The San Diego Venture Group hailed three local companies for their breakout year in 2008, then put an executive from each company on stage yesterday with a newspaper reporter asking them to explain how they did it. It could have made for a hesitant and stilted panel discussion, but the format actually was informative and engaging—and it even yielded some news.
Novalar Pharmaceuticals, which was named as San Diego’s breakout life sciences company, is launching its first product—a drug that accelerates the reversal of dental anesthesia following routine dental work. Novalar, which Luke profiled in November, is announcing the availability of its drug phentolamine mesylate (OraVerse) today at the 144th Chicago Dental Society Midwinter Meeting. (More details on that are below.)
The venture group organized the event to recognize the local cleantech, life sciences, and technology companies that prevailed in meeting financial goals and other milestones despite the worsening economy and financial conditions of 2008.
Venture capitalists, media, and service providers nominated companies in each category, and the venture group’s board selected the winners. Two companies were highlighted alongside Novalar:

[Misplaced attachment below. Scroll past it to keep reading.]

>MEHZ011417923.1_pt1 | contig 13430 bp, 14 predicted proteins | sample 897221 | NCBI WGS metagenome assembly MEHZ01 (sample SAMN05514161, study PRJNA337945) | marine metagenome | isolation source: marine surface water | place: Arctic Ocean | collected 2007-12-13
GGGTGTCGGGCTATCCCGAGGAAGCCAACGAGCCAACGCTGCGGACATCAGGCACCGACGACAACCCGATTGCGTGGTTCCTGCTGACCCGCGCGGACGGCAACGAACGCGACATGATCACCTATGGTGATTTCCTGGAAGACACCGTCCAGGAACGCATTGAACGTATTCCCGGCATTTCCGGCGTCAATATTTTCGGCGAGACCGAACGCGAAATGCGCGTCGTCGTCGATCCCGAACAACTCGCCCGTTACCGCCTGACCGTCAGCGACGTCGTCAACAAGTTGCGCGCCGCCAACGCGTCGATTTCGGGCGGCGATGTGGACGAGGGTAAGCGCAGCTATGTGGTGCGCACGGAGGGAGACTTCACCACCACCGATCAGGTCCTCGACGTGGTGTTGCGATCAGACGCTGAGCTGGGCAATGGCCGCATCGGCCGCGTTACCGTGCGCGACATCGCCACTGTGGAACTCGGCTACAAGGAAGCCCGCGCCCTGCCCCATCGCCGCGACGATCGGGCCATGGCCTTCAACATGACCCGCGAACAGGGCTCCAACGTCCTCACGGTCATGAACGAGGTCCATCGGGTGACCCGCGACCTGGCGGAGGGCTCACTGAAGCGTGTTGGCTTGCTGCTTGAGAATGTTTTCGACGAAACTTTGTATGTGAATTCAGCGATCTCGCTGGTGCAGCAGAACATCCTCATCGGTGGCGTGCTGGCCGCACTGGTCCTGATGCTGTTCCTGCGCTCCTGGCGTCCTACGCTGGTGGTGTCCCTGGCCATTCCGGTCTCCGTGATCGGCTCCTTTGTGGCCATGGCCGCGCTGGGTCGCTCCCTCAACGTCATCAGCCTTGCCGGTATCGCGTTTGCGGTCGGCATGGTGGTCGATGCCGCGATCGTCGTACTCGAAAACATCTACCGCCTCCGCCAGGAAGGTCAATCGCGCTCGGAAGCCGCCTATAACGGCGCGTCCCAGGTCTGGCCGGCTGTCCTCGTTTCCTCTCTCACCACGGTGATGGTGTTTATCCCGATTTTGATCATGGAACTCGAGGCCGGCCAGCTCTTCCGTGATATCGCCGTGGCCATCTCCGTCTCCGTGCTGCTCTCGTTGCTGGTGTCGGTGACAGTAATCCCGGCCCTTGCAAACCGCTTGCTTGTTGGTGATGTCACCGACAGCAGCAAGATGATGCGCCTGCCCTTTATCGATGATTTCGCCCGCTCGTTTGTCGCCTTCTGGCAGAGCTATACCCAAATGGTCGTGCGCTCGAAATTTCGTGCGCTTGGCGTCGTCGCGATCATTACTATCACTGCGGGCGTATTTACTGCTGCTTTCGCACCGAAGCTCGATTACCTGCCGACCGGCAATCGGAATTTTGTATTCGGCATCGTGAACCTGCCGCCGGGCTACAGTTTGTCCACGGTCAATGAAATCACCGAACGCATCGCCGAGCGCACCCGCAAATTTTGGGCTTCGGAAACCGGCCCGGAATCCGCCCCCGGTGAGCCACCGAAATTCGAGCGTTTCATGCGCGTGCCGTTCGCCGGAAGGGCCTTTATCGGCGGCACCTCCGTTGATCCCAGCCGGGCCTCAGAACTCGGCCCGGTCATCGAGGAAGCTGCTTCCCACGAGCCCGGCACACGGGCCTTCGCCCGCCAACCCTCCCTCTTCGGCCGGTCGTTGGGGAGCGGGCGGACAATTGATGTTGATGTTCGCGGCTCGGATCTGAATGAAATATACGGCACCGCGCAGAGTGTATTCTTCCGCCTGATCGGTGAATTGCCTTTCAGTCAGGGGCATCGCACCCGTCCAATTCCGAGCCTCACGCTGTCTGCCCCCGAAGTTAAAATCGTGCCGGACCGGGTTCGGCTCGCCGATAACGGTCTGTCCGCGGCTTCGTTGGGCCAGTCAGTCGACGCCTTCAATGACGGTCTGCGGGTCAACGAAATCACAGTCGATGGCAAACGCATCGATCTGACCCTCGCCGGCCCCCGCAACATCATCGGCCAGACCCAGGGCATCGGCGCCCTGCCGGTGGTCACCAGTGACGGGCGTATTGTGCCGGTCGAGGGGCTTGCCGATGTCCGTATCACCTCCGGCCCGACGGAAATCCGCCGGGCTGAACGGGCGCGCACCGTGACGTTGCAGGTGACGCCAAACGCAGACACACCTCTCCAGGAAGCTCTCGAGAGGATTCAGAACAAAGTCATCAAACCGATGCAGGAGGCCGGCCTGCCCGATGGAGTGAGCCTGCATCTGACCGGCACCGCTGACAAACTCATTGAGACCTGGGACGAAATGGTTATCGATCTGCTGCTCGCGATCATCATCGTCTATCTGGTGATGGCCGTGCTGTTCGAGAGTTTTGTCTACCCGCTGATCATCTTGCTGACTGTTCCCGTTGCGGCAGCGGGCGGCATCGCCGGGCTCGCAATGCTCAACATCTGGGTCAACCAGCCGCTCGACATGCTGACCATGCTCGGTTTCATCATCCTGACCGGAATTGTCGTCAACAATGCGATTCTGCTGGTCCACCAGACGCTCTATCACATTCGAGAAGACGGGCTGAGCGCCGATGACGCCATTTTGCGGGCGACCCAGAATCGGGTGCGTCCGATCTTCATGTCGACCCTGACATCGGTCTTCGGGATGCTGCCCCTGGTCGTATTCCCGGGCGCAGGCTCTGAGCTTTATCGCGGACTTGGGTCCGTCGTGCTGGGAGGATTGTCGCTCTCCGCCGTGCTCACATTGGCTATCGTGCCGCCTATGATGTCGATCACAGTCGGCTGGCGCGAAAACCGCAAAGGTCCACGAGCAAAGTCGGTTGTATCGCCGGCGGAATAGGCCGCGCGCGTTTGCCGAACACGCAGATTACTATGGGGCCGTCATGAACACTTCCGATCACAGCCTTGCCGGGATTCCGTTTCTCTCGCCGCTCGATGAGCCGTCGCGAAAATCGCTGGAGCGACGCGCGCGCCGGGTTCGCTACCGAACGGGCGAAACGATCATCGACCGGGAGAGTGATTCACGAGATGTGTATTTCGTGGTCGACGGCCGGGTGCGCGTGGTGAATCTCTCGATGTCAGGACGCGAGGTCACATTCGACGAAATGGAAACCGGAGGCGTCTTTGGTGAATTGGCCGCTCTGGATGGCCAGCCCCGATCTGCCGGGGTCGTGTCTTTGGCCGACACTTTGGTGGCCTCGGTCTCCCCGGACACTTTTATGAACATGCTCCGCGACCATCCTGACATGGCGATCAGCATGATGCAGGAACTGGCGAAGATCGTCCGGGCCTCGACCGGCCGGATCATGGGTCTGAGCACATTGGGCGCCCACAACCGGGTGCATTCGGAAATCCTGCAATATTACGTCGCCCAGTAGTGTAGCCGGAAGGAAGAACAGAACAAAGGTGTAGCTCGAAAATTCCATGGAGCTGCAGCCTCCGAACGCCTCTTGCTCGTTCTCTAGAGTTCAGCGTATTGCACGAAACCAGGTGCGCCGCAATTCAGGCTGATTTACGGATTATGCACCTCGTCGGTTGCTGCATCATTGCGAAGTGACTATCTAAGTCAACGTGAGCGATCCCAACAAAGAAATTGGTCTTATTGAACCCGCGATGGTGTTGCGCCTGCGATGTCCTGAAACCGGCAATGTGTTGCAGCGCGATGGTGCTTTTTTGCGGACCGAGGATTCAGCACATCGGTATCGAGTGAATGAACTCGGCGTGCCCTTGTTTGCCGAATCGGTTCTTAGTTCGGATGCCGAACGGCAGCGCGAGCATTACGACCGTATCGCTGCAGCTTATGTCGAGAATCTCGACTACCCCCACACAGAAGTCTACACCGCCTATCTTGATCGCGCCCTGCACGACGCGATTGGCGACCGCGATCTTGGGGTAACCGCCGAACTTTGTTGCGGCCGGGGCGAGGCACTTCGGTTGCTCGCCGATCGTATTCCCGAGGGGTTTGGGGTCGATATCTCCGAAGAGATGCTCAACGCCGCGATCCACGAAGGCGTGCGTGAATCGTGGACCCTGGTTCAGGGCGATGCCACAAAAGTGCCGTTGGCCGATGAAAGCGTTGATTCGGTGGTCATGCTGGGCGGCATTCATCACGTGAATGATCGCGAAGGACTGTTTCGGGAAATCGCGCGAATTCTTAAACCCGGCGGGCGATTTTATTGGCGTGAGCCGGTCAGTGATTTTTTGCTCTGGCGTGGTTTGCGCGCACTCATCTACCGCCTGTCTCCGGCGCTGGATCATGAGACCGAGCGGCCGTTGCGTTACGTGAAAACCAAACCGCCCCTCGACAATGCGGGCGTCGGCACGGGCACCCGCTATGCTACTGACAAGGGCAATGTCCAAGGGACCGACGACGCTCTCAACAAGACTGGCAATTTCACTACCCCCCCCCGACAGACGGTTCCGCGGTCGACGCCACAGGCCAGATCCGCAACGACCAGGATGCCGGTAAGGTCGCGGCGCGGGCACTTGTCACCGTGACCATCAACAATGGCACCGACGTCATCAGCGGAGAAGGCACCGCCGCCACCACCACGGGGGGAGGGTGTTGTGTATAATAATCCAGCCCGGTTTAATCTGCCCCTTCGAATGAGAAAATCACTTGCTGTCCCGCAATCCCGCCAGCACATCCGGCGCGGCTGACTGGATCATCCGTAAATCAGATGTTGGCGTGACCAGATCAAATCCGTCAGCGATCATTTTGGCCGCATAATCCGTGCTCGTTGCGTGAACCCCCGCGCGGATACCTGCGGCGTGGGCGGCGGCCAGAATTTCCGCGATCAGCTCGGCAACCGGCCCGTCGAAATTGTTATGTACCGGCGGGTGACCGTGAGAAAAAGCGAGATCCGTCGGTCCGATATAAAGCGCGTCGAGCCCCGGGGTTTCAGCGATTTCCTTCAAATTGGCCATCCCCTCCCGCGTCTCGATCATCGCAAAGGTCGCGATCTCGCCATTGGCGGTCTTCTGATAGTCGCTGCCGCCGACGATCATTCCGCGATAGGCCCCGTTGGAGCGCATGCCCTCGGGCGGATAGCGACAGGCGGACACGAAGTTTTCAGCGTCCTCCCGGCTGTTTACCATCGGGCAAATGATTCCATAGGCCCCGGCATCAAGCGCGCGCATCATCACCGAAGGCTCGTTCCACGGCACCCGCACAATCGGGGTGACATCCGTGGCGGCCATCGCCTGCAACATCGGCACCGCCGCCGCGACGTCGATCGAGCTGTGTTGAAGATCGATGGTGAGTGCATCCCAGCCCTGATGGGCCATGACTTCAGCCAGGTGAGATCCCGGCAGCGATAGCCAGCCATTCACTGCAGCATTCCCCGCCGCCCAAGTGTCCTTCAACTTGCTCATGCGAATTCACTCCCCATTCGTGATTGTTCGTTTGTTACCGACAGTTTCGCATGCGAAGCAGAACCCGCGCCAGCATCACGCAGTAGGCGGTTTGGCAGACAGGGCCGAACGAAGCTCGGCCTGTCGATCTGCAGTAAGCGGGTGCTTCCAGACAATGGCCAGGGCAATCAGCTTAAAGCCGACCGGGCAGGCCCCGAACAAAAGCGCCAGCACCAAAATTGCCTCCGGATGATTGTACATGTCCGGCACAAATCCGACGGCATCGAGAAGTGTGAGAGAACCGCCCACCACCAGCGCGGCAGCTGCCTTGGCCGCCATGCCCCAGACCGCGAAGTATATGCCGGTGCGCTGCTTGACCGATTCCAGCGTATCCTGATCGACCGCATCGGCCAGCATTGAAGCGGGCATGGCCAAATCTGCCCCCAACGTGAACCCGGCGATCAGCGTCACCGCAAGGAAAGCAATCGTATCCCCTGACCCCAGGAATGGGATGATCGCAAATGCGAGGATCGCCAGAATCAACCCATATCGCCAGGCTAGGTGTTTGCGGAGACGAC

—In Cleantech, the breakout company was Sapphire Energy, which raised $100 million from Bill Gates’s venture fund and others in September. Sapphire provided the algae-based biofuel used in the January 7 test flight of a Continental Airlines Boeing 737—a first in North America.
—In Technology, the Active Network, a web-based company that provides online registration and information for recreational and sporting events, was selected for its breakout performance in 2008. The private company raised $80 million in a venture round led by ESPN, and completed seven acquisitions in 2008.
Active Network CEO Dave Alberga provided some of the most colorful quotes when moderator Terri Somers, a biotech reporter for the San Diego Union-Tribune, asked him to explain an earlier comment about some acquisitions he’d made that he wouldn’t do over again.
“I spend more time now thinking about who the founders are (of acquisition targets) and whether they’re going to be a distraction,” Alberga replied. “There are some factors like that, where I didn’t throw somebody down a flight of stairs soon enough. I’m famous for that. I’m famous for saying you can never fire some people too soon.” Alberga added: “What makes startups work is … Next Page »